German submarine U-399

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History
Nazi Germany
Name: U-399
Ordered: 20 January 1941
Builder: Howaldtswerke, Kiel
Yard number: 31
Laid down: 12 November 1942
Launched: 4 December 1943
Commissioned: 22 January 1944
Fate: Sunk in the English Channel, March 1945[1]
General characteristics
Class and type: Type VIIC submarine
Displacement:
  • 769 tonnes (757 long tons) surfaced
  • 871 t (857 long tons) submerged
Length:
Beam:
  • 6.20 m (20 ft 4 in) o/a
  • 4.70 m (15 ft 5 in) pressure hull
Height: 9.60 m (31 ft 6 in)
Draught: 4.74 m (15 ft 7 in)
Installed power:
  • 2,800–3,200 PS (2,100–2,400 kW; 2,800–3,200 bhp) (diesels)
  • 750 PS (550 kW; 740 shp) (electric)
Propulsion:
Speed:
  • 17.7 knots (32.8 km/h; 20.4 mph) surfaced
  • 7.6 knots (14.1 km/h; 8.7 mph) submerged
Range:
  • 8,500 nmi (15,700 km; 9,800 mi) at 10 knots (19 km/h; 12 mph) surfaced
  • 80 nmi (150 km; 92 mi) at 4 knots (7.4 km/h; 4.6 mph) submerged
Test depth:
  • 230 m (750 ft)
  • Crush depth: 250–295 m (820–968 ft)
Complement: 4 officers, 40–56 enlisted
Armament:
Service record[2]
Part of:
Commanders:
  • Oblt.z.S. Kurt van Meteren
  • 22 January – 2 July 1944
  • Oblt.z.S. Heinz Bhuse
  • 3 July 1944 – 26 March 1945
Operations: 6 February – 26 March 1945
Victories:
  • One ship sunk (362 GRT)
  • One ship declared a total loss (7,176 GRT)

German submarine U-399 was a Type VIIC U-boat of Nazi Germany's Kriegsmarine during World War II.

She carried out one patrol. She sank one ship and caused another to be declared a total loss.

She was sunk in the English Channel in March 1945.

Design[edit]

German Type VIIC submarines were preceded by the shorter Type VIIB submarines. U-399 had a displacement of 769 tonnes (757 long tons) when at the surface and 871 tonnes (857 long tons) while submerged.[3] She had a total length of 67.10 m (220 ft 2 in), a pressure hull length of 50.50 m (165 ft 8 in), a beam of 6.20 m (20 ft 4 in), a height of 9.60 m (31 ft 6 in), and a draught of 4.74 m (15 ft 7 in). The submarine was powered by two Germaniawerft F46 four-stroke, six-cylinder supercharged diesel engines producing a total of 2,800 to 3,200 metric horsepower (2,060 to 2,350 kW; 2,760 to 3,160 shp) for use while surfaced, two Garbe, Lahmeyer & Co. RP 137/c double-acting electric motors producing a total of 750 metric horsepower (550 kW; 740 shp) for use while submerged. She had two shafts and two 1.23 m (4 ft) propellers. The boat was capable of operating at depths of up to 230 metres (750 ft).[3]

The submarine had a maximum surface speed of 17.7 knots (32.8 km/h; 20.4 mph) and a maximum submerged speed of 7.6 knots (14.1 km/h; 8.7 mph).[3] When submerged, the boat could operate for 80 nautical miles (150 km; 92 mi) at 4 knots (7.4 km/h; 4.6 mph); when surfaced, she could travel 8,500 nautical miles (15,700 km; 9,800 mi) at 10 knots (19 km/h; 12 mph). U-399 was fitted with five 53.3 cm (21 in) torpedo tubes (four fitted at the bow and one at the stern), fourteen torpedoes, one 8.8 cm (3.46 in) SK C/35 naval gun, 220 rounds, and an anti-aircraft gun. The boat had a complement of between forty-four and sixty.[3]

Service history[edit]

The submarine was laid down on 12 November 1942 at the Howaldtswerke (yard) at Kiel as yard number 31, launched on 4 December 1943 and commissioned on 22 January 1944 under the command of Oberleutnant zur See Kurt van Meteren.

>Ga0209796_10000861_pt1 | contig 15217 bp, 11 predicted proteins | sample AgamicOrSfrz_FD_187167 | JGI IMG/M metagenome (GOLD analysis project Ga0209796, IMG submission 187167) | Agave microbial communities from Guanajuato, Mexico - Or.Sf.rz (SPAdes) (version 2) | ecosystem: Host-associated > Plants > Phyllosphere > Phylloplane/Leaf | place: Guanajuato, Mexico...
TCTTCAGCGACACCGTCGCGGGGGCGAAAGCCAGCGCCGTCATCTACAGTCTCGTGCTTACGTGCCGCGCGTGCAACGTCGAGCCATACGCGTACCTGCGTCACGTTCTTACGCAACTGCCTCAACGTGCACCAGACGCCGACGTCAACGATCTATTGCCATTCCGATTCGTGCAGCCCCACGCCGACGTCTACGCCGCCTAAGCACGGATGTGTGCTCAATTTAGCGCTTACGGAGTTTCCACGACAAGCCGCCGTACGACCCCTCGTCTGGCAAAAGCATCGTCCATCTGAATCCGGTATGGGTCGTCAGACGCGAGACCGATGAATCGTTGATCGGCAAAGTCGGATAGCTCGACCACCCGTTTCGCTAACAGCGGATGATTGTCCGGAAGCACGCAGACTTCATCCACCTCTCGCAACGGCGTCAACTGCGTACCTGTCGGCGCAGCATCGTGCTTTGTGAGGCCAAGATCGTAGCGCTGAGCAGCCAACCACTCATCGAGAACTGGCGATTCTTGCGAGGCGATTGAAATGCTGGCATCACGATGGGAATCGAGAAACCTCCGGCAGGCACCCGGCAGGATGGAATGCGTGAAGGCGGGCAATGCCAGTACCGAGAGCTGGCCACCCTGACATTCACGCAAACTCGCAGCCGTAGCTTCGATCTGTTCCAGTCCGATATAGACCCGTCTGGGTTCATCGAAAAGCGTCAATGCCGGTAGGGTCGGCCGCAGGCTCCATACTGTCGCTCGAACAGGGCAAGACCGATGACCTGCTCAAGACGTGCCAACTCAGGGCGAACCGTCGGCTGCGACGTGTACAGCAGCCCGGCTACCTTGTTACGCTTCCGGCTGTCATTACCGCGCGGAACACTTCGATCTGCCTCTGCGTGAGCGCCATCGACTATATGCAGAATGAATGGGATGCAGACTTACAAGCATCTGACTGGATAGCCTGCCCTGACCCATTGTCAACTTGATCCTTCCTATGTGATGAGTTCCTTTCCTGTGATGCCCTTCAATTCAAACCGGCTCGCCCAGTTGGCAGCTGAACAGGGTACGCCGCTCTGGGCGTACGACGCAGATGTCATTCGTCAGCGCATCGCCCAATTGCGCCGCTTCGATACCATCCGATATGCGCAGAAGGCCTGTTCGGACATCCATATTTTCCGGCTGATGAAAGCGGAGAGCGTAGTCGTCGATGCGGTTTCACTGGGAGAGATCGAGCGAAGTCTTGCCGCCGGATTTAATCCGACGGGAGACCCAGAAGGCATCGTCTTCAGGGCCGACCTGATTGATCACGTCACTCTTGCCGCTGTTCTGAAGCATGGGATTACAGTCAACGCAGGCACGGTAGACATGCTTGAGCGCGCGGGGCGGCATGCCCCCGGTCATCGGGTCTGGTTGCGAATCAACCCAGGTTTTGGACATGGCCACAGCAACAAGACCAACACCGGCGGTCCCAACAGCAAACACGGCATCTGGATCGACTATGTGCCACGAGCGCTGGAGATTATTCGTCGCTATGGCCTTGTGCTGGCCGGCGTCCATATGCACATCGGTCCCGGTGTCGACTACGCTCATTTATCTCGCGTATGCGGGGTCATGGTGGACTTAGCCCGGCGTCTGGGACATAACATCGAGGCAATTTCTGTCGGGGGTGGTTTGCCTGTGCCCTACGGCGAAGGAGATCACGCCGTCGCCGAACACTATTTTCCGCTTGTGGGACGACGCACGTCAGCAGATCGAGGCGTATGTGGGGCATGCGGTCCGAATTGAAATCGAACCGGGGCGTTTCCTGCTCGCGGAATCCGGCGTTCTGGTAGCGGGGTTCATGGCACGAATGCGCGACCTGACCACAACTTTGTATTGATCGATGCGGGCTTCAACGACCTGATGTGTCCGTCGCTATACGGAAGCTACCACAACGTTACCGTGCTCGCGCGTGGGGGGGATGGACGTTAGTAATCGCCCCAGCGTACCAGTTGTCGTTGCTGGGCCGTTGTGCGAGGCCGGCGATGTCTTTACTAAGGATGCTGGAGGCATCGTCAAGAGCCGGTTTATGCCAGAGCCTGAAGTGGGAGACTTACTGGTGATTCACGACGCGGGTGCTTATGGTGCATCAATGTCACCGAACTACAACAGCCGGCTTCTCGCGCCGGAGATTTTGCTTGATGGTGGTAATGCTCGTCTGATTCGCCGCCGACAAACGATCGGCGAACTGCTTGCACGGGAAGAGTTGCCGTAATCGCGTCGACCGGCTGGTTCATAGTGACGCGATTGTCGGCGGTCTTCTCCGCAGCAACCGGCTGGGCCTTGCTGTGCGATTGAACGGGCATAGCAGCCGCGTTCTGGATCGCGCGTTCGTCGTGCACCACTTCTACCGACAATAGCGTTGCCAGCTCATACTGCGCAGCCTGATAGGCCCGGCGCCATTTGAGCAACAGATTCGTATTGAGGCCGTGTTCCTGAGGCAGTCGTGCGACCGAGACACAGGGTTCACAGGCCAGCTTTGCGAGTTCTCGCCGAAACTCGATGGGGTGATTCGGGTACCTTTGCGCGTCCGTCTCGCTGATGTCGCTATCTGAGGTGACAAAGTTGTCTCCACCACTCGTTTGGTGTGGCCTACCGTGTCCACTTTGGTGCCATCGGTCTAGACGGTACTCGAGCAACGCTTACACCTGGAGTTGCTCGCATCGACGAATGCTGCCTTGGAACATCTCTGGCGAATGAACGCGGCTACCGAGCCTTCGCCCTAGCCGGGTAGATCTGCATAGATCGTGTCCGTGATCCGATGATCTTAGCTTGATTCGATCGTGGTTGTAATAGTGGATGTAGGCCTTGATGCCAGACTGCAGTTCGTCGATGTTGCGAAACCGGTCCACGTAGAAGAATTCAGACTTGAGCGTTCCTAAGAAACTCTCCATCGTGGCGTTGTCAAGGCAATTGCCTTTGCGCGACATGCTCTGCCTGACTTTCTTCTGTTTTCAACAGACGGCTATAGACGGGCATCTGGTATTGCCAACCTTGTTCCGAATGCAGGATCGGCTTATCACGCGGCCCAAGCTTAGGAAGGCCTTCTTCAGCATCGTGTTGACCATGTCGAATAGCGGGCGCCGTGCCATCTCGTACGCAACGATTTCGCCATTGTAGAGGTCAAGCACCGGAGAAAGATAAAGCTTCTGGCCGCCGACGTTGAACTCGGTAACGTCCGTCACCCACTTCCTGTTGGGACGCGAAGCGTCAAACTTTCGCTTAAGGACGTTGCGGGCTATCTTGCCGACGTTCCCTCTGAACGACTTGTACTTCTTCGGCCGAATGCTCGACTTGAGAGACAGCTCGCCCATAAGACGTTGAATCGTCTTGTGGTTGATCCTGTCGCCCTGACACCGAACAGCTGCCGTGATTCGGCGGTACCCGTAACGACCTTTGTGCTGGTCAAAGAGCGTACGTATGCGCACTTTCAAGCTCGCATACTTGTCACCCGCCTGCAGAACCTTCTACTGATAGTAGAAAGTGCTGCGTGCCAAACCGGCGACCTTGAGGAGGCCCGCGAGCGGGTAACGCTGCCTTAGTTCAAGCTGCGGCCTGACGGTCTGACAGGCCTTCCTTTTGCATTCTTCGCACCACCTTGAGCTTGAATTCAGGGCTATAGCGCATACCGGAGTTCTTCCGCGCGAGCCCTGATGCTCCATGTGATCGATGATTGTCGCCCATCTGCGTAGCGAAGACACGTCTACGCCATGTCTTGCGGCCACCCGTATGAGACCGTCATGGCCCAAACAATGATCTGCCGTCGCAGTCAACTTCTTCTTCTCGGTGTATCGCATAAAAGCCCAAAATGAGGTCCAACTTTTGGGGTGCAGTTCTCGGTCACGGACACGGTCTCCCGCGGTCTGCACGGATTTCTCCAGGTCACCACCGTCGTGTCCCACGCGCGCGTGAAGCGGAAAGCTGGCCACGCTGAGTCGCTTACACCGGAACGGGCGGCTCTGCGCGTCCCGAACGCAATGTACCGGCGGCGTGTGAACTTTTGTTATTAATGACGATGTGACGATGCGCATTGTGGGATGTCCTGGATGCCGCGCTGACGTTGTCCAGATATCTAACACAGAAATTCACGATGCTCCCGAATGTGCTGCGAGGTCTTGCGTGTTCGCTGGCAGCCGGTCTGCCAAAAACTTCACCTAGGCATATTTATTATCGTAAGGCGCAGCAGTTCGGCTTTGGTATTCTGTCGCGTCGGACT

She served with the 5th U-boat Flotilla from 22 January 1944 and the 11th flotilla from 1 February 1945.

The boat's first patrol was preceded by the short journey from Kiel in Germany to Horten Naval Base (south of Oslo), arriving at the Norwegian port on 28 January 1945.

Patrol and loss[edit]

U-399 departed Horten on 6 February 1945. On 21 March, she torpedoed the Liberty ship James Eagan Layne "about twelve miles off Plymouth".[2] The ship was beached at nearby Whitesand Bay but settled on the bottom; at high water, only her masts and funnel showed. She was declared a total loss.

The boat sank the Dutch-registered Pacific on 26 March 1945. This ship had taken part in Operation Dynamo, the Dunkirk evacuation, in 1940.

U-399 was sunk later on the same day by depth charges from the British frigate HMS Duckworth.

Forty-six men died in U-399; there was one survivor.

Summary of raiding history[edit]

Date Ship Name Nationality Displacement Fate[4]
21 March 1945 James Eagan Layne  United States 7,176 Total loss
26 March 1945 Rosenborg  Netherlands 362 Sunk

References[edit]

  1. ^ Kemp 1999, p. 239.
  2. ^ a b Helgason, Guðmundur. "The Type VIIC boat U-399". German U-boats of WWII - uboat.net. Retrieved 10 September 2012. 
  3. ^ a b c d Gröner 1991, pp. 43-46.
  4. ^ Helgason, Guðmundur. "Ships hit by U-399". German U-boats of WWII - uboat.net. Retrieved 26 December 2014. 

Bibliography[edit]

  • Busch, Rainer; Röll, Hans-Joachim (1999). German U-boat commanders of World War II : a biographical dictionary. Translated by Brooks, Geoffrey. London, Annapolis, Md: Greenhill Books, Naval Institute Press. ISBN 1-55750-186-6. 
  • Busch, Rainer; Röll, Hans-Joachim (1999). Deutsche U-Boot-Verluste von September 1939 bis Mai 1945 [German U-boat losses from September 1939 to May 1945]. Der U-Boot-Krieg (in German). IV. Hamburg, Berlin, Bonn: Mittler. ISBN 3-8132-0514-2. 
  • Gröner, Erich; Jung, Dieter; Maass, Martin (1991). U-boats and Mine Warfare Vessels. German Warships 1815–1945. 2. Translated by Thomas, Keith; Magowan, Rachel. London: Conway Maritime Press. ISBN 0-85177-593-4. 
  • Kemp, Paul (1999). U-Boats Destroyed - German Submarine Losses in the World Wars. London: Arms & Armour. ISBN 1-85409-515-3. 

External links[edit]